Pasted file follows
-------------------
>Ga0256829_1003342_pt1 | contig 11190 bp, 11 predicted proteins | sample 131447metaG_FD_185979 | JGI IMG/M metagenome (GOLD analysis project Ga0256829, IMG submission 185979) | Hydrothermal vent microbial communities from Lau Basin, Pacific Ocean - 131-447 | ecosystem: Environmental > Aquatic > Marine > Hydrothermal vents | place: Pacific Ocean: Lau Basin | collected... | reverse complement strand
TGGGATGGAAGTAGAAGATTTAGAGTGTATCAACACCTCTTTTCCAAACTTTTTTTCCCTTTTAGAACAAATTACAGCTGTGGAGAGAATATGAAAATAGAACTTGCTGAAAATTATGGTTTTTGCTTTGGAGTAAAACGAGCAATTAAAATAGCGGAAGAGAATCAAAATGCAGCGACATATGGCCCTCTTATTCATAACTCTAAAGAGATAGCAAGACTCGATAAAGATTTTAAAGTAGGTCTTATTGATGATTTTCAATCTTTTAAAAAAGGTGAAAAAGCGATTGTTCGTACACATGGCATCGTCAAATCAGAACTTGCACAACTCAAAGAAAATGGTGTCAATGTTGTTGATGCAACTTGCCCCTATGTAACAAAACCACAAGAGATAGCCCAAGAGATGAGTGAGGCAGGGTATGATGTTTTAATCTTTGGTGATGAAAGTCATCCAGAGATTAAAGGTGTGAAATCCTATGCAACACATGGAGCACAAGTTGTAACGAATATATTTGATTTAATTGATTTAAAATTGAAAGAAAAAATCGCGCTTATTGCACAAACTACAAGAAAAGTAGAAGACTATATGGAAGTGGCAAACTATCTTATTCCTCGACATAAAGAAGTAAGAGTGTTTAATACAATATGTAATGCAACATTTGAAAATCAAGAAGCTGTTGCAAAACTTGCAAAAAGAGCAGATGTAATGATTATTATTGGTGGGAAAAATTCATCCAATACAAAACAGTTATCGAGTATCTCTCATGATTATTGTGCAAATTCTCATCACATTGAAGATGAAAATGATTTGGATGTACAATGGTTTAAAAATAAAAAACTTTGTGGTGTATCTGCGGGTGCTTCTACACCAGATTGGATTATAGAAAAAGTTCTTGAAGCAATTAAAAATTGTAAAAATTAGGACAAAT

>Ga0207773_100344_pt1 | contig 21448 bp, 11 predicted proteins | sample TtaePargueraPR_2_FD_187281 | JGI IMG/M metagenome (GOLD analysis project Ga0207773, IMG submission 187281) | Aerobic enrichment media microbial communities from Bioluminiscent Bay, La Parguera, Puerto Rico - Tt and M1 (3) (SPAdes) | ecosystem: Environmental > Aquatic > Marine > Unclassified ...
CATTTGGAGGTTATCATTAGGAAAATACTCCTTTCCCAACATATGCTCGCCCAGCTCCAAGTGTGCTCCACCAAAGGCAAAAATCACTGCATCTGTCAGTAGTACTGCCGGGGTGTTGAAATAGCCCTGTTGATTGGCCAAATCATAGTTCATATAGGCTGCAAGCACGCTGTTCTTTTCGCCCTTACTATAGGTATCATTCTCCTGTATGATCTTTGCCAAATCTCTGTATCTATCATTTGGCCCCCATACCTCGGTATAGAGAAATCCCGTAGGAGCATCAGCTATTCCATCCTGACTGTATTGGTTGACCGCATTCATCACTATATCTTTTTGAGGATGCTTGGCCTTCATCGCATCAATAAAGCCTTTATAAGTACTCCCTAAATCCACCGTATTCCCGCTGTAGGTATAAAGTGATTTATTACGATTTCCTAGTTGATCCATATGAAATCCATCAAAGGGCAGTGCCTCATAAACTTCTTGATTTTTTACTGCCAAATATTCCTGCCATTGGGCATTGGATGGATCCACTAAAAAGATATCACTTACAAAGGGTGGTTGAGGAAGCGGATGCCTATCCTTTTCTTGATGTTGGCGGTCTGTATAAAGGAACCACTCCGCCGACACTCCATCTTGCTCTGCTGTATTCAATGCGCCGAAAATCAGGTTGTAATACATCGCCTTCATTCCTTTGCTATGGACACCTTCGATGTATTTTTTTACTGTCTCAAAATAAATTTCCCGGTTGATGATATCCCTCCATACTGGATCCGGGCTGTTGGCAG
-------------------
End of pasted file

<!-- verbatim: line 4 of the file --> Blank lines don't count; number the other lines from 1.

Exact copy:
CATTTGGAGGTTATCATTAGGAAAATACTCCTTTCCCAACATATGCTCGCCCAGCTCCAAGTGTGCTCCACCAAAGGCAAAAATCACTGCATCTGTCAGTAGTACTGCCGGGGTGTTGAAATAGCCCTGTTGATTGGCCAAATCATAGTTCATATAGGCTGCAAGCACGCTGTTCTTTTCGCCCTTACTATAGGTATCATTCTCCTGTATGATCTTTGCCAAATCTCTGTATCTATCATTTGGCCCCCATACCTCGGTATAGAGAAATCCCGTAGGAGCATCAGCTATTCCATCCTGACTGTATTGGTTGACCGCATTCATCACTATATCTTTTTGAGGATGCTTGGCCTTCATCGCATCAATAAAGCCTTTATAAGTACTCCCTAAATCCACCGTATTCCCGCTGTAGGTATAAAGTGATTTATTACGATTTCCTAGTTGATCCATATGAAATCCATCAAAGGGCAGTGCCTCATAAACTTCTTGATTTTTTACTGCCAAATATTCCTGCCATTGGGCATTGGATGGATCCACTAAAAAGATATCACTTACAAAGGGTGGTTGAGGAAGCGGATGCCTATCCTTTTCTTGATGTTGGCGGTCTGTATAAAGGAACCACTCCGCCGACACTCCATCTTGCTCTGCTGTATTCAATGCGCCGAAAATCAGGTTGTAATACATCGCCTTCATTCCTTTGCTATGGACACCTTCGATGTATTTTTTTACTGTCTCAAAATAAATTTCCCGGTTGATGATATCCCTCCATACTGGATCCGGGCTGTTGGCAG